Growth in the rural areas of this Southern African nation of 2.4 million and improvements in its welfare program have lifted thousands out of poverty. The country is known for its diamond exports and is considered one of the least corrupt nations in Africa. Still, the bottom 50% holds just 8.12% of the nation’s wealth, the seventh lowest on the list.

7. Swaziland
> Pre-tax income gap, top 10% / bottom 50%: 38.11
> Household pre-tax income top 10%: 59.88% — #8 highest of 174 countries
> Household pre-tax income bottom 50%: 7.86% — #6 lowest of 174 countries
> Wealth gap, top 10% / bottom 50%: -892.67 — #12 highest of 150 countries
> Average income: $12,950 — #72 lowest of 150 countries

Swaziland, also known as Eswatini, has the world’s highest HIV/AIDS rate. As of 2017, one in four adults had the affliction, causing a massive strain on its resources and hurting the economy. The country is also burdened with high unemployment and poverty. The bottom 50% holds just 7.86% of the nation’s wealth, the sixth lowest on the list. The small landlocked kingdom of just over 1 million people is bordered by South Africa and Mozambique.

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6. Mozambique
> Pre-tax income gap, top 10% / bottom 50%: 38.94
> Household pre-tax income top 10%: 64.63% — #4 highest of 174 countries
> Household pre-tax income bottom 50%: 8.30% — #8 lowest of 174 countries
> Wealth gap, top 10% / bottom 50%: -372.41 — #6 highest of 150 countries
> Average income: $2,106 — #7 lowest of 150 countries

This impoverished East African nation of more than 31 million, 45% of whom are under 15 years old, is plagued by natural calamities, widespread disease, rapid population growth, and unproductive agricultural methods. The wealth share of the top 10% of the population is about 65%, the fourth highest on the list.

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5. Central African Republic
> Pre-tax income gap, top 10% / bottom 50%: 42.52
> Household pre-tax income top 10%: 64.91% — #3 highest of 174 countries
> Household pre-tax income bottom 50%: 7.63% — #5 lowest of 174 countries
> Wealth gap, top 10% / bottom 50%: -362.66 — #5 highest of 150 countries
> Average income: $1,318 — #2 lowest of 150 countries

Another landlocked country in Central Africa, the Central African Republic suffers from income inequality that is tinder for armed conflict in the nation. The wealth share of the top 10% of its population of about 4.8 million is about 65%, the third highest on the list. Average income is $1,318, the second lowest on the list.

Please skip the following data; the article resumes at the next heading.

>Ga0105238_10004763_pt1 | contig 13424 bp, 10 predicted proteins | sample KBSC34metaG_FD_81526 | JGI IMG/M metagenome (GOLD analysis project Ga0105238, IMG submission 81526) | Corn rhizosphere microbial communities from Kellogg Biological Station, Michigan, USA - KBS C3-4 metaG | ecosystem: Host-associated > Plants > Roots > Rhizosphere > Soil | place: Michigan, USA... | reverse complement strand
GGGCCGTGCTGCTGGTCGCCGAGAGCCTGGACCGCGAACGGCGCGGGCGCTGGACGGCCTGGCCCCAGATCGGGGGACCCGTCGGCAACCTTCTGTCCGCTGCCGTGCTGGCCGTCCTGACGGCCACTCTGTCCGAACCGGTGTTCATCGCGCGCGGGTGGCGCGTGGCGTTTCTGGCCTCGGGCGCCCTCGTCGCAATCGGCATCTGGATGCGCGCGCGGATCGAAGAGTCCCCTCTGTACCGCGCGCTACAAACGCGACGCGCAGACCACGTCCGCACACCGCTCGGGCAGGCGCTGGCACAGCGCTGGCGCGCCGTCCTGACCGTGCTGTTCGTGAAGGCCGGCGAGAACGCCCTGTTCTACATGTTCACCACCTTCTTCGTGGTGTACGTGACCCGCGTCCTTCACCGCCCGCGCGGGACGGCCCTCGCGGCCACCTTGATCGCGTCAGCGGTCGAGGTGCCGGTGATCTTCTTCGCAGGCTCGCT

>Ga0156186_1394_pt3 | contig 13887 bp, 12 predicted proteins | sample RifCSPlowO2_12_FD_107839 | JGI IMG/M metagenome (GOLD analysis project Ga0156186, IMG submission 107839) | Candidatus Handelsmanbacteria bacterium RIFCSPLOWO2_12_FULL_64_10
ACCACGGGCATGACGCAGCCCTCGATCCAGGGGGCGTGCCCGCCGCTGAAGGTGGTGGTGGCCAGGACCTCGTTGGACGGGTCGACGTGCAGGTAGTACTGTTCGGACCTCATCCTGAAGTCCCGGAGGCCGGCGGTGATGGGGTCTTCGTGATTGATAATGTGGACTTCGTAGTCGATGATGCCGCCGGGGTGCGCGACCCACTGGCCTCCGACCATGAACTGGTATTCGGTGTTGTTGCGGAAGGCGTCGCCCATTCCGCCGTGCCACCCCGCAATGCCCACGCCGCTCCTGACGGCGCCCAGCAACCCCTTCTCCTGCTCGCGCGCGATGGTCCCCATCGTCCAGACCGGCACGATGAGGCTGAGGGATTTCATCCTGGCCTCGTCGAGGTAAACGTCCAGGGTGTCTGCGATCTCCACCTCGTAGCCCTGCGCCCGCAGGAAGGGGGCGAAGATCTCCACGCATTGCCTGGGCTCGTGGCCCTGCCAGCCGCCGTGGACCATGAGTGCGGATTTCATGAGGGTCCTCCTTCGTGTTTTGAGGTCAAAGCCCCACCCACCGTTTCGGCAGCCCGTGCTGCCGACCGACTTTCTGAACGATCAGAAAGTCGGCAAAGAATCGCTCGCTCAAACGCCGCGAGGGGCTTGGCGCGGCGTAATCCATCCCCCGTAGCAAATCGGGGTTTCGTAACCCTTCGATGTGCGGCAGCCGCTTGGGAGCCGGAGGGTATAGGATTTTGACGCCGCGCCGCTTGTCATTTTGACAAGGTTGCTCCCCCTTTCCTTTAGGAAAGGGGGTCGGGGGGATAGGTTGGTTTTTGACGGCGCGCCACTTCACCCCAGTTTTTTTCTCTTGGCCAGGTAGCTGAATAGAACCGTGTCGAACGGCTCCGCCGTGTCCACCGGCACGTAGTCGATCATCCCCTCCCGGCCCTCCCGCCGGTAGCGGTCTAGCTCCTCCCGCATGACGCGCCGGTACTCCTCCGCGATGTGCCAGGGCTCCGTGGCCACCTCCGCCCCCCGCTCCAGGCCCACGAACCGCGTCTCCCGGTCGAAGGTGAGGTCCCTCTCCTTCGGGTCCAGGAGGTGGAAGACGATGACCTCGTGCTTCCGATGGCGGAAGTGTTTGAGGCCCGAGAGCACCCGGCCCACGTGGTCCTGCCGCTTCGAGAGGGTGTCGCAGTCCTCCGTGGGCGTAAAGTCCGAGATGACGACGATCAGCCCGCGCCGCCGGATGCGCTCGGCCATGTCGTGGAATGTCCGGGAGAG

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4. Zambia
> Pre-tax income gap, top 10% / bottom 50%: 44.42
> Household pre-tax income top 10%: 61.74% — #6 highest of 174 countries
> Household pre-tax income bottom 50%: 6.95% — #4 lowest of 174 countries
> Wealth gap, top 10% / bottom 50%: -480.48 — #9 highest of 150 countries
> Average income: $6,012 — #39 lowest of 150 countries

The bottom 50% of Zambians, in this landlocked country of 18.3 million in Central Africa, earn just 6.95% of the nation’s income, the fourth lowest on this list. Zambia is rich in natural resources, but also has one of the world’s largest wealth gaps.

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3. Namibia
> Pre-tax income gap, top 10% / bottom 50%: 49.03
> Household pre-tax income top 10%: 64.20% — #5 highest of 174 countries
> Household pre-tax income bottom 50%: 6.55% — #3 lowest of 174 countries
> Wealth gap, top 10% / bottom 50%: -379.15 — #7 highest of 150 countries
> Average income: $13,248 — #75 lowest of 150 countries

The bottom 50% of the population of Namibia, on the southwestern Atlantic Coast, earns 6.55% of the nation’s income, the third lowest on the list. The main driver for the country’s economy is mining, which makes up 50% of foreign exchange earnings for a nation of 2.5 million.

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2. South Africa
> Pre-tax income gap, top 10% / bottom 50%: 63.10
> Household pre-tax income top 10%: 66.54% — #2 highest of 174 countries
> Household pre-tax income bottom 50%: 5.27% — #2 lowest of 174 countries
> Wealth gap, top 10% / bottom 50%: -175.55 — #3 highest of 150 countries
> Average income: $13,205 — #74 lowest of 150 countries

Nearly 30 years after South Africa abolished apartheid, little progress has been made to close the wealth gap in the nation of 59.3 million. Despite more economic opportunities and a growing Black middle class, most Black South Africans attend substandard schools that do not prepare them for jobs.

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1. Oman
> Pre-tax income gap, top 10% / bottom 50%: 139.59
> Household pre-tax income top 10%: 82.68% — #1 highest of 174 countries
> Household pre-tax income bottom 50%: 2.96% — #1 lowest of 174 countries
> Wealth gap, top 10% / bottom 50%: 265.36 — #23 highest of 150 countries
> Average income: Not available

The nation of 5.1 million on the Arabian Peninsula has the highest ratio of wealth disparity of the 174 countries on this list. The share of the bottom 50% in total earnings is just 2.96%, while the share of the top 10% is almost 83%; both figures are the highest on the list. The sultanate relies on oil to fuel its economy, which has helped make a few people rich and contributed to the wealth gap.